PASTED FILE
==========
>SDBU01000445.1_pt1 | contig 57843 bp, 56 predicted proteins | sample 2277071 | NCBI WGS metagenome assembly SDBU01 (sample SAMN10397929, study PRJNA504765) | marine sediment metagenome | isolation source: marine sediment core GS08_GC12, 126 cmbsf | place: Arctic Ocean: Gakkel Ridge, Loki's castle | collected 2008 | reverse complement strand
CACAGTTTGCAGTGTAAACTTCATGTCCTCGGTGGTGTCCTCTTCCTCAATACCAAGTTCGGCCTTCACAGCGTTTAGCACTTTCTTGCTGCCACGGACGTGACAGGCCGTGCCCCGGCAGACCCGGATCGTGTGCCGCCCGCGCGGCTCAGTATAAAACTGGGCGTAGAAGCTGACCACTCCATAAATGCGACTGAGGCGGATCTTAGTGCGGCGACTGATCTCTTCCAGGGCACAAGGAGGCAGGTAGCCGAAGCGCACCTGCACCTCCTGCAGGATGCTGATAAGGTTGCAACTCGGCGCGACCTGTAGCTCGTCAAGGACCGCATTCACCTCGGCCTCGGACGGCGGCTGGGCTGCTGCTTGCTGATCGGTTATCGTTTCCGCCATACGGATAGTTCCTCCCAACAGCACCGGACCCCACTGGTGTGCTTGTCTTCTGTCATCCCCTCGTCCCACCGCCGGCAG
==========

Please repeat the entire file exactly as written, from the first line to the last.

>SDBU01000445.1_pt1 | contig 57843 bp, 56 predicted proteins | sample 2277071 | NCBI WGS metagenome assembly SDBU01 (sample SAMN10397929, study PRJNA504765) | marine sediment metagenome | isolation source: marine sediment core GS08_GC12, 126 cmbsf | place: Arctic Ocean: Gakkel Ridge, Loki's castle | collected 2008 | reverse complement strand
CACAGTTTGCAGTGTAAACTTCATGTCCTCGGTGGTGTCCTCTTCCTCAATACCAAGTTCGGCCTTCACAGCGTTTAGCACTTTCTTGCTGCCACGGACGTGACAGGCCGTGCCCCGGCAGACCCGGATCGTGTGCCGCCCGCGCGGCTCAGTATAAAACTGGGCGTAGAAGCTGACCACTCCATAAATGCGACTGAGGCGGATCTTAGTGCGGCGACTGATCTCTTCCAGGGCACAAGGAGGCAGGTAGCCGAAGCGCACCTGCACCTCCTGCAGGATGCTGATAAGGTTGCAACTCGGCGCGACCTGTAGCTCGTCAAGGACCGCATTCACCTCGGCCTCGGACGGCGGCTGGGCTGCTGCTTGCTGATCGGTTATCGTTTCCGCCATACGGATAGTTCCTCCCAACAGCACCGGACCCCACTGGTGTGCTTGTCTTCTGTCATCCCCTCGTCCCACCGCCGGCAG